Do smart meters actually save energy?

A long-delayed UK government announcement on smart meters has finally been delivered – albeit with some detail yet to be filled in.

But will they actually lead to reductions in energy use?

The short answer is yes, but not in the way that you’d think.

Summarising the various studies into the impact of smart metering in homes is a challenge – the picture is somewhat confused. A 2006 study for Defra (the UK Government’s environment department) by the University of Oxford’s Environmental Change Institute suggests energy savings of 5-15 per cent. This is challenged by the Government’s own energy regulator, Ofgem, which back in 2006 offered a “conservative assumption of a 1 per cent reduction”, and which now recommends a Department of Energy and Climate Change (DECC) assessment of 2.8 per cent savings for electricity and 4.5 per cent for gas.

Why such variation?

The answer is that smart meters are only ever half the story. They supply real-time, accurate figures on a household’s energy use both to the consumer and to the supplier. Whether or not any energy is saved depends on whether the consumer acts on the information that the meter supplies.

Perhaps unsurprisngly, consumers will act if it saves them money. A Californian pilot noted that households reduced their energy demand by up to 5 per cent at peak times if that peak energy was three times more expensive than off-peak energy. In Ireland the ‘evening peak’ of energy usage was reduced by 10 per cent in a similar trial.

This shift in demand away from peak times does not tend to reduce a household’s overall energy use very much; consumers just shift their energy use to the cheaper hours. You might run your dishwasher overnight instead of just after dinner, but you will still run it. This is perhaps why Ofgem only came up with a 1 per cent saving.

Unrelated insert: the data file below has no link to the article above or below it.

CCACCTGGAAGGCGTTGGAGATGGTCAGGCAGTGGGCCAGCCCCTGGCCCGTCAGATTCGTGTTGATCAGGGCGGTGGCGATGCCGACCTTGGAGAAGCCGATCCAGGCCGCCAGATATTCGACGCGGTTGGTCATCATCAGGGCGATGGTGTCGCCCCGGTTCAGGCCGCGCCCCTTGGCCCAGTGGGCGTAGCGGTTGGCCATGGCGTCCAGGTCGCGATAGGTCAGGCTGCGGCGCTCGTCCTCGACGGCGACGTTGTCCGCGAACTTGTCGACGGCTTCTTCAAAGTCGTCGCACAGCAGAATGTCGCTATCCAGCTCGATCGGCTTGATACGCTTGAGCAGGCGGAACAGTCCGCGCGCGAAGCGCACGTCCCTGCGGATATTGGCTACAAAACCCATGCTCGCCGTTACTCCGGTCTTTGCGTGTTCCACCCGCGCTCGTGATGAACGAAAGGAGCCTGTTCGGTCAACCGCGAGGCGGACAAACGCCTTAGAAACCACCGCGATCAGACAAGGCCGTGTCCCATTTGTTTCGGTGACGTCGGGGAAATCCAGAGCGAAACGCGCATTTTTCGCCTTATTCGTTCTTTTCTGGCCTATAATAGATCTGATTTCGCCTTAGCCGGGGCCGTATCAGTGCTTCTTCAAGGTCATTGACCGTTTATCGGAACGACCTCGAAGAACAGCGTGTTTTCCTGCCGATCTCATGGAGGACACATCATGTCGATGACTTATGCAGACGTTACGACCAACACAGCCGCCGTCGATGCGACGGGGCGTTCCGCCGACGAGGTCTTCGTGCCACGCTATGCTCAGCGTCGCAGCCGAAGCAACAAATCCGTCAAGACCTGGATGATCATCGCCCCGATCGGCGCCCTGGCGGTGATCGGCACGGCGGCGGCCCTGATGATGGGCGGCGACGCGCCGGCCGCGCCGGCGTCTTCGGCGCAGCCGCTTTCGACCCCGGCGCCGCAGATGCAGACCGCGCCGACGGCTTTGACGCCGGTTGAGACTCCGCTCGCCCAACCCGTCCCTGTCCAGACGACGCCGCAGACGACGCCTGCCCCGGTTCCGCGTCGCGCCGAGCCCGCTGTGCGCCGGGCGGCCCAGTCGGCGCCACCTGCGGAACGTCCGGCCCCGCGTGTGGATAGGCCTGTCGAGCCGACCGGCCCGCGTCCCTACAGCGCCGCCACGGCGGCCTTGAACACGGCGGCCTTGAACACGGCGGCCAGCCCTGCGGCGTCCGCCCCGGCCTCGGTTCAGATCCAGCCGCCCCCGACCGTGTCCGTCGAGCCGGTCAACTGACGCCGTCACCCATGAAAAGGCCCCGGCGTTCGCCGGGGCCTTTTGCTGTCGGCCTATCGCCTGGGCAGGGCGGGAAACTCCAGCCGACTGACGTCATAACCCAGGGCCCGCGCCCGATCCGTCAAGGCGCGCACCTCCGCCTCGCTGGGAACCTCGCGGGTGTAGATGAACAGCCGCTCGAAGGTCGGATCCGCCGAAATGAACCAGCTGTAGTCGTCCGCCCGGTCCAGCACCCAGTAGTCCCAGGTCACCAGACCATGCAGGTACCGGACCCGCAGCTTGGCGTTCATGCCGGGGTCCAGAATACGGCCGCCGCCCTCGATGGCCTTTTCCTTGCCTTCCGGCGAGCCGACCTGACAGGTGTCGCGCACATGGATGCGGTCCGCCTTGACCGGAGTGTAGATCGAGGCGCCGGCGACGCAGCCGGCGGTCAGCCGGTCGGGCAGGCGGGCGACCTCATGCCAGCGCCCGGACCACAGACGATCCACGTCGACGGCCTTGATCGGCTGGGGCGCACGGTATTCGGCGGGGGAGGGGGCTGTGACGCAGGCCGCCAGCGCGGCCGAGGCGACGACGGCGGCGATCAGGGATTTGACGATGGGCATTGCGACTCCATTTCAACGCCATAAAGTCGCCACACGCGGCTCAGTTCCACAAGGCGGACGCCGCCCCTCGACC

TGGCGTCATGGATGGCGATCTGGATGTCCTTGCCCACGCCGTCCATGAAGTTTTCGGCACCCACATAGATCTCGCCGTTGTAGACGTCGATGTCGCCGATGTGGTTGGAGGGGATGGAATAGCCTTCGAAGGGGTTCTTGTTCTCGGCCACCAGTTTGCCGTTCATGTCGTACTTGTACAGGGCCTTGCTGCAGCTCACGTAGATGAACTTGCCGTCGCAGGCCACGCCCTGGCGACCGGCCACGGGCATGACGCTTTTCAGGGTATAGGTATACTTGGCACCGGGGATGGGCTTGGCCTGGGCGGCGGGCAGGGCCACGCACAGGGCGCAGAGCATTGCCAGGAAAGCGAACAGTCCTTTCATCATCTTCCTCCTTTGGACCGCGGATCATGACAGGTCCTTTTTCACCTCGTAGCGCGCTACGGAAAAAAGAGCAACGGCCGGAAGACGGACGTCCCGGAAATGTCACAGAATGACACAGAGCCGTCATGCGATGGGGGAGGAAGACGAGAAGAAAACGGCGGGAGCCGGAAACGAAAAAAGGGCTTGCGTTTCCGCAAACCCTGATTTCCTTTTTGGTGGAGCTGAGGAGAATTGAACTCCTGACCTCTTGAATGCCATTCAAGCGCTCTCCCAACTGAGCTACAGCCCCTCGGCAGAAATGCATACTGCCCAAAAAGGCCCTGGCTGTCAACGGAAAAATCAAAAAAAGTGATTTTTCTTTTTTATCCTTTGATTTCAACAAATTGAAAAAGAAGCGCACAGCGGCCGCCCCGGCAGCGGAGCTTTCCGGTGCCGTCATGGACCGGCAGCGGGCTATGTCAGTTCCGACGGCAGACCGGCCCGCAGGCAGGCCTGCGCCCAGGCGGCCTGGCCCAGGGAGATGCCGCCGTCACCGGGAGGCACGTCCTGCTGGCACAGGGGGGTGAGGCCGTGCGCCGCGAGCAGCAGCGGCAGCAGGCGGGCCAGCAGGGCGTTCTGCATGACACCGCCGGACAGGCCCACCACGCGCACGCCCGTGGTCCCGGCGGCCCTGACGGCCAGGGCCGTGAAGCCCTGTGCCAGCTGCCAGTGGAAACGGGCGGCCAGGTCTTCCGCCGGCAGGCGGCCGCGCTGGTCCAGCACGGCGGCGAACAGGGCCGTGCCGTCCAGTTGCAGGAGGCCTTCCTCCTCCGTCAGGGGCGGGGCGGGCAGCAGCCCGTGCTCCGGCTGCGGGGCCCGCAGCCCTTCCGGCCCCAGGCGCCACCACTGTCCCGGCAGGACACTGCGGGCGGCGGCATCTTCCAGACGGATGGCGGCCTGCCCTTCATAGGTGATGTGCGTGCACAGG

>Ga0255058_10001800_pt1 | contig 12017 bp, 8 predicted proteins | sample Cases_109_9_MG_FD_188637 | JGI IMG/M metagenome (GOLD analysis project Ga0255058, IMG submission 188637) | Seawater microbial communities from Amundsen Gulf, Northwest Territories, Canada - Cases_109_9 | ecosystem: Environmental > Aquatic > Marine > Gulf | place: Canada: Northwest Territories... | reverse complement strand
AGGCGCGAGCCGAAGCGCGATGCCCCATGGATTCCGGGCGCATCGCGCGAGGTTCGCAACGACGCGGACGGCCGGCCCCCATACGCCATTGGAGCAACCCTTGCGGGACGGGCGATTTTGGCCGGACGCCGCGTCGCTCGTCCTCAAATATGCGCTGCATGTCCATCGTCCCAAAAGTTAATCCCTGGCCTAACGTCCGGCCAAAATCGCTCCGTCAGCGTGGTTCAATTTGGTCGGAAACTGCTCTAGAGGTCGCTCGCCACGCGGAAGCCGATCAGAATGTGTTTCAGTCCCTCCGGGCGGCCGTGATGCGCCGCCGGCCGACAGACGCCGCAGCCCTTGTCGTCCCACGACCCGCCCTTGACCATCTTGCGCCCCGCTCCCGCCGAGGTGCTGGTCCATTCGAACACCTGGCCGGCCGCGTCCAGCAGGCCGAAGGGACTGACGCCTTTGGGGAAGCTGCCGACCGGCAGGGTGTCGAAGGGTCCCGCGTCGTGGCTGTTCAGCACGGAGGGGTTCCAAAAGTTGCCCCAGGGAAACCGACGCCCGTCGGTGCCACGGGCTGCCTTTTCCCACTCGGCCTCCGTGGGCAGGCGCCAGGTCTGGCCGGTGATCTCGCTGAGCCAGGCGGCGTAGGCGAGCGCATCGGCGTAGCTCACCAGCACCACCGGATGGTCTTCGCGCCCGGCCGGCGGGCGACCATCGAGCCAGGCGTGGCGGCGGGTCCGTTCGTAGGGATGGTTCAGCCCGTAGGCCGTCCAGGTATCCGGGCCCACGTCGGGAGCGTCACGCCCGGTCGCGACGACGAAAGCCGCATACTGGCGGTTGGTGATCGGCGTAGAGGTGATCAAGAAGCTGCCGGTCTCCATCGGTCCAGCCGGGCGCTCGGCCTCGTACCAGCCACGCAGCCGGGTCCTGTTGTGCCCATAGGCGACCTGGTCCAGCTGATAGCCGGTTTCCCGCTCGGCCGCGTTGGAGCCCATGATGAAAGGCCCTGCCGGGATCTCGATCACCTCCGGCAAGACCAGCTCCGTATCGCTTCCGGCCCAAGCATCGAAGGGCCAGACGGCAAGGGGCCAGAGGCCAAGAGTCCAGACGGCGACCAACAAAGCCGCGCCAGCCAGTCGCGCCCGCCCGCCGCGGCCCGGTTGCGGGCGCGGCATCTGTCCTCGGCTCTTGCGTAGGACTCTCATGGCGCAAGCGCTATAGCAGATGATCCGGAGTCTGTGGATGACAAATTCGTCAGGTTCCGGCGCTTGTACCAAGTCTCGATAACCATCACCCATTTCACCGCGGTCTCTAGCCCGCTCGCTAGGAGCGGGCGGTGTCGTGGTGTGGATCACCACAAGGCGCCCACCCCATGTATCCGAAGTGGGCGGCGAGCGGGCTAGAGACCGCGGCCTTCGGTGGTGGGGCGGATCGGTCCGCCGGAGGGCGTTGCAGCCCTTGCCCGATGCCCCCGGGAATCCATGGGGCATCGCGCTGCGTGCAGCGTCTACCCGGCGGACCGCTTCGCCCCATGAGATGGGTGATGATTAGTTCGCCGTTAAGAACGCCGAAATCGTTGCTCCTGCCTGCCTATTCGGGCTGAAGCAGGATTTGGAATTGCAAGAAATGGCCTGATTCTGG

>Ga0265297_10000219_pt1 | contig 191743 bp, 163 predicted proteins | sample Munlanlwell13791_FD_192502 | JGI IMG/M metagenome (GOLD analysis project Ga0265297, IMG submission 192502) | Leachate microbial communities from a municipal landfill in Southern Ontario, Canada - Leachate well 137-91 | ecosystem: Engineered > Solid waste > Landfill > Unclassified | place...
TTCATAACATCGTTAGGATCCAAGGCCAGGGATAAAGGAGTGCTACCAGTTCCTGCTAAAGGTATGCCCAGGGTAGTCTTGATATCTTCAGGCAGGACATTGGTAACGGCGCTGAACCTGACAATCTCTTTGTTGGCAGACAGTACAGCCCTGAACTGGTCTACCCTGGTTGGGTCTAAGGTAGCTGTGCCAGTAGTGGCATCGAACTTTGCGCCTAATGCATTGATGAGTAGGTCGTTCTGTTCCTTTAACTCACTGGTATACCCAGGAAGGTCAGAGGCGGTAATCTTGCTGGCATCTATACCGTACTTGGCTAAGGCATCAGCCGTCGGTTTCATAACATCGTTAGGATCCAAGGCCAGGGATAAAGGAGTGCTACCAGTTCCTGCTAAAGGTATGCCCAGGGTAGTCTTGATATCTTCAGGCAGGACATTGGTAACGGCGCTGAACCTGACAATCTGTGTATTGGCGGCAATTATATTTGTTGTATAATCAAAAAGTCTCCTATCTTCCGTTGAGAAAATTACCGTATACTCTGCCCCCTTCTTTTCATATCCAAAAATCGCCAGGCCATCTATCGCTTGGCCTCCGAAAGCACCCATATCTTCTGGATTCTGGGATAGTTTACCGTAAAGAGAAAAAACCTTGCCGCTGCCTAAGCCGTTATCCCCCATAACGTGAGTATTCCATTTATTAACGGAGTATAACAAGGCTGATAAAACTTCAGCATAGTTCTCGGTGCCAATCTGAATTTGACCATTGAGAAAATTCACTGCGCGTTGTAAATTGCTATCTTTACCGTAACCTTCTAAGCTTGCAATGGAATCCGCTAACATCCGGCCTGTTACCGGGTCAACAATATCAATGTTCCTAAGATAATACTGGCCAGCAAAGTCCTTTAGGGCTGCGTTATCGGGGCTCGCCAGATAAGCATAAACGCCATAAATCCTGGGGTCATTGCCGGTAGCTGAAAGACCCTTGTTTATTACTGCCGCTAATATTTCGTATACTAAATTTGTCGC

So if households are still using almost the same amount of energy overall, how do smart meters help?

It turns out that by flattening the spikes in energy usage, overall energy demand drops. The reason is that many of the UK’s power stations are ‘always on’ to cope with peak demand. This is an inefficient system, because at off-peak times this energy production is wasted. Reducing peak demand levels and spreading energy use more evenly makes the system more efficient, meaning that the UK needs to build fewer power stations. General Electric, a which sells smart meter and smart grid infrastructure products, estimates that this process can reduce overall energy demand by 5 per cent.

It’s also worth bearing in mind the sums we are discussing here. Smart meters are estimated to cost from £30-£150, depending on how ‘smart’ they are, and incorporating economies of scale from a mass roll-out. Assuming a 20-year life for the more expensive meters, this works out at under £10/year. Taking DECC’s assessment of energy savings (2.8 per cent for electricity, 4.5 per cent for gas), consumers would save £50/year on the average household bill. Energy companies will benefit too, particularly if they can reduce spikes in demand through variable pricing.

The conclusion? Smart meters will help to reduce energy demand in the UK, and make financial sense. But for them to have a real impact on the UK’s energy use, energy companies need to be allowed to introduce variable energy pricing, charging more for it at peak times to reflect their higher costs. Smart meters, conveniently placed in a kitchen or hall, will inform consumers that their energy has got more or less expensive, which will encourage them to change their behaviour accordingly.

Apparently, it is even possible to get your home to tweet its energy use to you. Which raises the prospect of a fad of compulsive energy saving. A million people following Stephen Fry’s energy consumption, perhaps?

Related links:

Every UK home to be fitted with ‘smart’ meters (09/05/09)